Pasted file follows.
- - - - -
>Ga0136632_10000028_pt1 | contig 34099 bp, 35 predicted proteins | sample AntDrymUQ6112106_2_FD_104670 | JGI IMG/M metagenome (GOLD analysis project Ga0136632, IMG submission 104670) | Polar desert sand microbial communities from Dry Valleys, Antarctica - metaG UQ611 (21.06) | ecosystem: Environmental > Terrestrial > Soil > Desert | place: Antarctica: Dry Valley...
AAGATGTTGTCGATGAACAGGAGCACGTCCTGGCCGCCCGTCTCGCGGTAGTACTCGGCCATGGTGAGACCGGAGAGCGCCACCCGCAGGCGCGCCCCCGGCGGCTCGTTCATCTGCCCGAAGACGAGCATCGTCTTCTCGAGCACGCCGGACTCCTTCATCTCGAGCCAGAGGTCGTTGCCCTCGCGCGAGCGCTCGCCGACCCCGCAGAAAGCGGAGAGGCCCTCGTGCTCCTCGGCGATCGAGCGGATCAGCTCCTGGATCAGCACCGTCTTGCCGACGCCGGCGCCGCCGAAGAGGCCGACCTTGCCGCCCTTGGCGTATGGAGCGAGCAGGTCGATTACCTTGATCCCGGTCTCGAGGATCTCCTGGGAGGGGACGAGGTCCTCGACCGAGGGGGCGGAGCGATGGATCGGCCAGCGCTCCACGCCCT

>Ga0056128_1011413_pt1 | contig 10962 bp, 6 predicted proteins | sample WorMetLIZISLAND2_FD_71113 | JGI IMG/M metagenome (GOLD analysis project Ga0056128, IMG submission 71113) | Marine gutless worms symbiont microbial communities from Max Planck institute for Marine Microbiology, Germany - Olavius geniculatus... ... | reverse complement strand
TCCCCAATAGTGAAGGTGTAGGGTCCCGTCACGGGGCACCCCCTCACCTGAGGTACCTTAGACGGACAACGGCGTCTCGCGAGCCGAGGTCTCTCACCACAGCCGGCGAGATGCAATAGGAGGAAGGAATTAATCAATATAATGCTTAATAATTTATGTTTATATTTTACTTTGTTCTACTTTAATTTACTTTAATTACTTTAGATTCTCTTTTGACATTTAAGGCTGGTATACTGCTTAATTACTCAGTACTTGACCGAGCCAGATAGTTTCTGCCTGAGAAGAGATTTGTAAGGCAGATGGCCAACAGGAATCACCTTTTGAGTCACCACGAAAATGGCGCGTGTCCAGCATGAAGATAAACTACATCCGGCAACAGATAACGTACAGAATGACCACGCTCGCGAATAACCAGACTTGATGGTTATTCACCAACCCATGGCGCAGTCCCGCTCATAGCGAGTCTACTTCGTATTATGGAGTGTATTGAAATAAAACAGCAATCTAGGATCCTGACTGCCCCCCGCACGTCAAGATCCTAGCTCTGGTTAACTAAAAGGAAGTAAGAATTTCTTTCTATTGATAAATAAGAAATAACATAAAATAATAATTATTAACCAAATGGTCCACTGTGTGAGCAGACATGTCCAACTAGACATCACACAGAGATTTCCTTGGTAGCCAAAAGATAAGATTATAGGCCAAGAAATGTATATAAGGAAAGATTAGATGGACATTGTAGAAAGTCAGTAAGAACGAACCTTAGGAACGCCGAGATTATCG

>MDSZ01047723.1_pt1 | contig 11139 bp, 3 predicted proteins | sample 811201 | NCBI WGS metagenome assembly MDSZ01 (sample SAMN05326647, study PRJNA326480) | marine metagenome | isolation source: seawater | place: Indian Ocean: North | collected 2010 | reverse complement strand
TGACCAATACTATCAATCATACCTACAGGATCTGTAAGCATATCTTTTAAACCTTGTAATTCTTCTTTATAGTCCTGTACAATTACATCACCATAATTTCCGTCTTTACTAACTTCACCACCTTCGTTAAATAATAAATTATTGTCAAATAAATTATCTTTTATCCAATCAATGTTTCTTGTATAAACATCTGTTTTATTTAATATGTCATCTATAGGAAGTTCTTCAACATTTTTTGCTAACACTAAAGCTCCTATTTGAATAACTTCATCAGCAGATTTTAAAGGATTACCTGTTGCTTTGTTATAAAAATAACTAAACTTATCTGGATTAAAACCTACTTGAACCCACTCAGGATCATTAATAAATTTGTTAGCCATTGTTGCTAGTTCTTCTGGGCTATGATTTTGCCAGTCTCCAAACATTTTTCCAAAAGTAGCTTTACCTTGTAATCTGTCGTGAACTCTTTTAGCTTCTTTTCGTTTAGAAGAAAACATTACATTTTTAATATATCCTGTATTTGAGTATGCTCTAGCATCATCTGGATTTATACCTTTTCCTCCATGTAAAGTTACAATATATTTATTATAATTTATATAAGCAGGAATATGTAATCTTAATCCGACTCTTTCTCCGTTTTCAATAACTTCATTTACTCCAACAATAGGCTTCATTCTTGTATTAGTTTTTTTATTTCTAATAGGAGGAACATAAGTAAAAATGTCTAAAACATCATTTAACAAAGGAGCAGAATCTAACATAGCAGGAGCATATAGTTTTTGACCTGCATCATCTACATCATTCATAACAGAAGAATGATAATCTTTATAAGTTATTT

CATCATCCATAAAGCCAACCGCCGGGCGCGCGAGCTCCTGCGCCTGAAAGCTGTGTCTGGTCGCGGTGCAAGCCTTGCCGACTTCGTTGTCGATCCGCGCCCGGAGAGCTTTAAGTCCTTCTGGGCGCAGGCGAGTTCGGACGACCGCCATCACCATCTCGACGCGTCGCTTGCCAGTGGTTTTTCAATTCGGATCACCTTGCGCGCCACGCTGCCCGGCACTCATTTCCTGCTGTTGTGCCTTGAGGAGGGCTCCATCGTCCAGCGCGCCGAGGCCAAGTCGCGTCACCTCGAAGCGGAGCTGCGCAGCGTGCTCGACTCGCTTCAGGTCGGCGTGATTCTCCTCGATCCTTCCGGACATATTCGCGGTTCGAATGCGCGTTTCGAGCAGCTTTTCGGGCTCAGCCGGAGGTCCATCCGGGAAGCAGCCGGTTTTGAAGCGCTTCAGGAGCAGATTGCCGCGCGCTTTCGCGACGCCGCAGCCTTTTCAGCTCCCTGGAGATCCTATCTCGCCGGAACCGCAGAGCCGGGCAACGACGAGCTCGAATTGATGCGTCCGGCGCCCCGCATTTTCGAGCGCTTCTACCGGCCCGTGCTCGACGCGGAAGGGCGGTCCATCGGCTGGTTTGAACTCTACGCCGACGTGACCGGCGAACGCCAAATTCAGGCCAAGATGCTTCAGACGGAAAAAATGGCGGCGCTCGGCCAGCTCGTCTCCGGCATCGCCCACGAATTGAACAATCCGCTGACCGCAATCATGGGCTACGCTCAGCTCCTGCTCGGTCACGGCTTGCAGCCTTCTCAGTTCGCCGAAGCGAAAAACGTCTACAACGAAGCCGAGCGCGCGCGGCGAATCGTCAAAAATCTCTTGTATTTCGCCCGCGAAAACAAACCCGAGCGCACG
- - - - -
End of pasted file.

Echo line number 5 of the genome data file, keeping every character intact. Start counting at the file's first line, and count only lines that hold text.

>MDSZ01047723.1_pt1 | contig 11139 bp, 3 predicted proteins | sample 811201 | NCBI WGS metagenome assembly MDSZ01 (sample SAMN05326647, study PRJNA326480) | marine metagenome | isolation source: seawater | place: Indian Ocean: North | collected 2010 | reverse complement strand